Companies also need to reconsider how to frame their brand stories against a wider context. A few notable brands do this well. Impossible’s initial narrative positioned itself as a way for people to participate in a mission that seemed both utopian and impossible: Eat Meat, Save Earth. Having won over many flexitarians, the brand is now attempting to shift the weight of its story with its first national, mainstream ad campaign, Meat Eaters Only. The campaign proudly and unapologetically seeks to turn the conventional idea that delicious meat must come from animals on its head. “Meat, but made from plants” is its repeated mantra.
Beyond Meat, meanwhile, acts as the “future of protein” by using a story that projects a “soft revolution” movement of everyday heroes making bold choices. The brand connects with people by inspiring and inviting them to dream big and go beyond—beyond eating the expected, that is.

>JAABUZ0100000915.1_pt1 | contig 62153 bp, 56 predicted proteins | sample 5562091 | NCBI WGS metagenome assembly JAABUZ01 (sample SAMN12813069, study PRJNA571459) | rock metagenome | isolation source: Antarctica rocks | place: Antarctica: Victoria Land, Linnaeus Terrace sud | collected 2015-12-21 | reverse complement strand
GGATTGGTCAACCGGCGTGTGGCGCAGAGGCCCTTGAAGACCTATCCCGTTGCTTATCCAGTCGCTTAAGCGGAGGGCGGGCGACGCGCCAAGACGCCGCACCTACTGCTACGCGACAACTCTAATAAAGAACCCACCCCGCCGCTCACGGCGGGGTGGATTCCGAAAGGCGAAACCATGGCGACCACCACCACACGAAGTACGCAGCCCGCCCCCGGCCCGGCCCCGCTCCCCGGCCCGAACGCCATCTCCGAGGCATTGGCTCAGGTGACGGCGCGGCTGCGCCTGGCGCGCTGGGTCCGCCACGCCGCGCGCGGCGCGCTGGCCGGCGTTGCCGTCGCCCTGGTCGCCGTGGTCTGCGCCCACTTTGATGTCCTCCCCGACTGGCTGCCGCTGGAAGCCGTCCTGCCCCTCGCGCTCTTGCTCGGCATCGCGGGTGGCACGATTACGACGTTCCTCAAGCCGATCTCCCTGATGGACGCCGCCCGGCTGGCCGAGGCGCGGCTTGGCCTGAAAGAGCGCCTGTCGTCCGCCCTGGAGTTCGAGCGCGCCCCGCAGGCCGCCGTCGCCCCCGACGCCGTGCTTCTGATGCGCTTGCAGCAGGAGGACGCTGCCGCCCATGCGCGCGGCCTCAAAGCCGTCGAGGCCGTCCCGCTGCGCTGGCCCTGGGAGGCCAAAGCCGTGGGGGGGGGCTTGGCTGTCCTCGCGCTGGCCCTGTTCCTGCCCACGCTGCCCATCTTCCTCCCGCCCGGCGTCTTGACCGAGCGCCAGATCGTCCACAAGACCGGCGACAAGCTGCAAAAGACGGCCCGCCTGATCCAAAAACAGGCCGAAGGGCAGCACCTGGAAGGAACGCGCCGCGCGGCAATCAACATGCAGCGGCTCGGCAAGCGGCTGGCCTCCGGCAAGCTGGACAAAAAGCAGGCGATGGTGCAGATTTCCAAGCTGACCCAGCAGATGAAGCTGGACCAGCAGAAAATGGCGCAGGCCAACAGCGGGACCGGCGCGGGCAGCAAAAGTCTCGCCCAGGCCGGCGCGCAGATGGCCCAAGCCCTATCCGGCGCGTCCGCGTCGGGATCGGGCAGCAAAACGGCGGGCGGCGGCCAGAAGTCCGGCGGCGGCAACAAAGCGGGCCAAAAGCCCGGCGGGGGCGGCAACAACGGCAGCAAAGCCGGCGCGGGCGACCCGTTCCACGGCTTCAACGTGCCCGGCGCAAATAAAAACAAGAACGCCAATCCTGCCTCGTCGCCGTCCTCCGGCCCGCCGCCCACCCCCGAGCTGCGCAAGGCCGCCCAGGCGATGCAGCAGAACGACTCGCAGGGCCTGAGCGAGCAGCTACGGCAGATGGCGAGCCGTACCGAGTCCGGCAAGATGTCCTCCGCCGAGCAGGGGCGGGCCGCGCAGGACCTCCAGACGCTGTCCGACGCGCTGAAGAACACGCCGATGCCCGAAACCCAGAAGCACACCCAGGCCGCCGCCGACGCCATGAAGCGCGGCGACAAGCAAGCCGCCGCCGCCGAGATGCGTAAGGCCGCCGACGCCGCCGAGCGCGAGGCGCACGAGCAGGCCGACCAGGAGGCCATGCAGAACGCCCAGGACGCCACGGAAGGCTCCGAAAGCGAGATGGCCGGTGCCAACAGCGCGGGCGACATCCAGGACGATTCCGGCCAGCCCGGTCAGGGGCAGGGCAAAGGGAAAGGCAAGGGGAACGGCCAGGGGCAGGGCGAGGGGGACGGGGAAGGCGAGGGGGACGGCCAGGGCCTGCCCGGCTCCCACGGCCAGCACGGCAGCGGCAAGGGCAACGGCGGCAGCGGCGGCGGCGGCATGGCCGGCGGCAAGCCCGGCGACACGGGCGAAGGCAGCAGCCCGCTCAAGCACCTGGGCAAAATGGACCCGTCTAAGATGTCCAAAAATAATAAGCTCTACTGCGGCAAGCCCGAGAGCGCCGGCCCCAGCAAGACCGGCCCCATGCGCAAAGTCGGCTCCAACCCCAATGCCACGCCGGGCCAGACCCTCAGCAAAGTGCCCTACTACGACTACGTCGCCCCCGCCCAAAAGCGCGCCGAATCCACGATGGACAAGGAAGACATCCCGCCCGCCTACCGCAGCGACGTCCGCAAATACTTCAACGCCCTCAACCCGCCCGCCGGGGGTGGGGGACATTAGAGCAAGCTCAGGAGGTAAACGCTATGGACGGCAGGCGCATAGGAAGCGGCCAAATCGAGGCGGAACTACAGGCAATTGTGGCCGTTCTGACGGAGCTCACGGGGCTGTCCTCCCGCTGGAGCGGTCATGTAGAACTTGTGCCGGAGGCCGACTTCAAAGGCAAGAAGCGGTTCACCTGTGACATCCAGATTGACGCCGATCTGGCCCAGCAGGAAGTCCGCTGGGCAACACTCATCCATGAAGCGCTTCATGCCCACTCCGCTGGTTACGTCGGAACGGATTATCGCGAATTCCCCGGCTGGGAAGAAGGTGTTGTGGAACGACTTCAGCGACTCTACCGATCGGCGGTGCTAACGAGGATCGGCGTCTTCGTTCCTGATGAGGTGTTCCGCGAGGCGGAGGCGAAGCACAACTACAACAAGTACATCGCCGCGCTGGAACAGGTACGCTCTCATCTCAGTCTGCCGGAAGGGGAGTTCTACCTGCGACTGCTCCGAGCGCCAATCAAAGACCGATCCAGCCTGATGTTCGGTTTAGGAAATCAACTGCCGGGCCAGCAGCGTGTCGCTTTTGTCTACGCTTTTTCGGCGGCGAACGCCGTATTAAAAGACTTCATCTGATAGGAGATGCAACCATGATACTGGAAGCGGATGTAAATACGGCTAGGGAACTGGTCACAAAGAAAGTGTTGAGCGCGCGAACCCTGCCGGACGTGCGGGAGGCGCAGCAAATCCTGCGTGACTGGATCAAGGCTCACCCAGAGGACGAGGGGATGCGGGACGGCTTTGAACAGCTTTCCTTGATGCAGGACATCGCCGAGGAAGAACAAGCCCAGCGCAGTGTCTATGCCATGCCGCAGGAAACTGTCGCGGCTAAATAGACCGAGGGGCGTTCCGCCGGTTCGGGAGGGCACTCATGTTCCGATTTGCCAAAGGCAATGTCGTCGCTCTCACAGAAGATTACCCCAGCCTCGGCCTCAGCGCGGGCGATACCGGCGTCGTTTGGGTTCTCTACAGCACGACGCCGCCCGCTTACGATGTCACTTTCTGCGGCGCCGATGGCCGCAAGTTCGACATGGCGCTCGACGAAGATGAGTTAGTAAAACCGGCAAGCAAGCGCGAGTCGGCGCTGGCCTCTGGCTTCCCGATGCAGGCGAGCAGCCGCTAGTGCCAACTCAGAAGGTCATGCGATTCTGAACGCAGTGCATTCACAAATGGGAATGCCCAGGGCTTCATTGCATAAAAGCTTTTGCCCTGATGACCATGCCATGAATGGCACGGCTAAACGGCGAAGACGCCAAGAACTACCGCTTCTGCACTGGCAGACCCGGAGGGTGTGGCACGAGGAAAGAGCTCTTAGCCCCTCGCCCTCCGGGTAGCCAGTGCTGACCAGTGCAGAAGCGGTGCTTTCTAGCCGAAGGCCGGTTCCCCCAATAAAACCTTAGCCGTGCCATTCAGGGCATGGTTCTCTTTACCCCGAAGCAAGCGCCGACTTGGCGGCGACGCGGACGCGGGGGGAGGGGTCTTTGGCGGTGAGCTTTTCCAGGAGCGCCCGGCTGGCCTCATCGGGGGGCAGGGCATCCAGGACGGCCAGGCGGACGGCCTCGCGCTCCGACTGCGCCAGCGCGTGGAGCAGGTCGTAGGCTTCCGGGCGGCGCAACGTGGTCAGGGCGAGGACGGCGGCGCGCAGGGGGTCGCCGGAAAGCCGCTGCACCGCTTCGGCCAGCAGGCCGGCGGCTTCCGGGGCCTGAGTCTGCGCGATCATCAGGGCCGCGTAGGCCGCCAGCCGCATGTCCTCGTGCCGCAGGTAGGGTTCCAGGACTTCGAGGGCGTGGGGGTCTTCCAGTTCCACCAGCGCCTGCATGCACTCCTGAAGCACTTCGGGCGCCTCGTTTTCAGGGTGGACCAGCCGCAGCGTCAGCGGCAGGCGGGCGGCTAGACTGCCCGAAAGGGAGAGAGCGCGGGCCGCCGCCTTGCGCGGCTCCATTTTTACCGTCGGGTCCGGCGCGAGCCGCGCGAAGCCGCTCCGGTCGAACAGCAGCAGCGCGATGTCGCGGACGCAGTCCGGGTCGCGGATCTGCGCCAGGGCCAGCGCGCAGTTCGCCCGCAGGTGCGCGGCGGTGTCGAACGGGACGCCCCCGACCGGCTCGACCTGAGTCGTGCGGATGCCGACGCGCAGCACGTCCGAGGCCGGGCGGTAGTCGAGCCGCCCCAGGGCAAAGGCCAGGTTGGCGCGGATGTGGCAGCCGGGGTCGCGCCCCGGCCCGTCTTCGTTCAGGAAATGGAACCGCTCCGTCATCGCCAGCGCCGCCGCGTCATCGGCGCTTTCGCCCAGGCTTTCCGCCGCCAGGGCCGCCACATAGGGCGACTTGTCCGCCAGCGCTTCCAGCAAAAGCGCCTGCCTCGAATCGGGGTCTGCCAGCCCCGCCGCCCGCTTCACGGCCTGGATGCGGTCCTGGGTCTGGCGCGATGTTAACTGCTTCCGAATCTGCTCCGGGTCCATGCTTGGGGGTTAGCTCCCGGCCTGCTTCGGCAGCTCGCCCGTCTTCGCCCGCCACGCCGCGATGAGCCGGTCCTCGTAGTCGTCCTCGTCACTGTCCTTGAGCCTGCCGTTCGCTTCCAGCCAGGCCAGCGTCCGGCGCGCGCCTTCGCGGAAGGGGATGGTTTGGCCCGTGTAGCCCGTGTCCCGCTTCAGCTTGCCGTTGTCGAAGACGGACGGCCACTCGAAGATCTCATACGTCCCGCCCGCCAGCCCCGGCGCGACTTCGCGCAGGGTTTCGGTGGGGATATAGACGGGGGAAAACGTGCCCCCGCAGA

Unlike mass cow farming, chicken meat production has a significantly lower carbon footprint, which is why some of the emerging plant-based chicken brands lean into ethical concerns around animal welfare as part of their brand story.
- UK-based VFC (Vegan Fried Chicken) built a provocative brand identity that showcased the horror stories of chicken farming and proposed a positive act of rebellion against a broken system: sitting down and eating deep-fried, vegan chicken that’s “big on taste and big on impact.” The brand’s guerilla-style chicken claw logo, social media trolling tactics, and unique brand voice help it connect with those who can equate eating differently as an act against the dark side of chicken farming.
- In contrast, Daring Foods (confusingly positioned as “the opposite of chicken”) takes a less rebellious, softer stance. Weaving a story more inspirational than shocking, the brand dares people to try bold, positive choices that remove chicken from the table “bite by bite.” Its brand identity leans into the more expected vernacular of good-for-you foods that connect with the younger customers at the heart of flexitarians.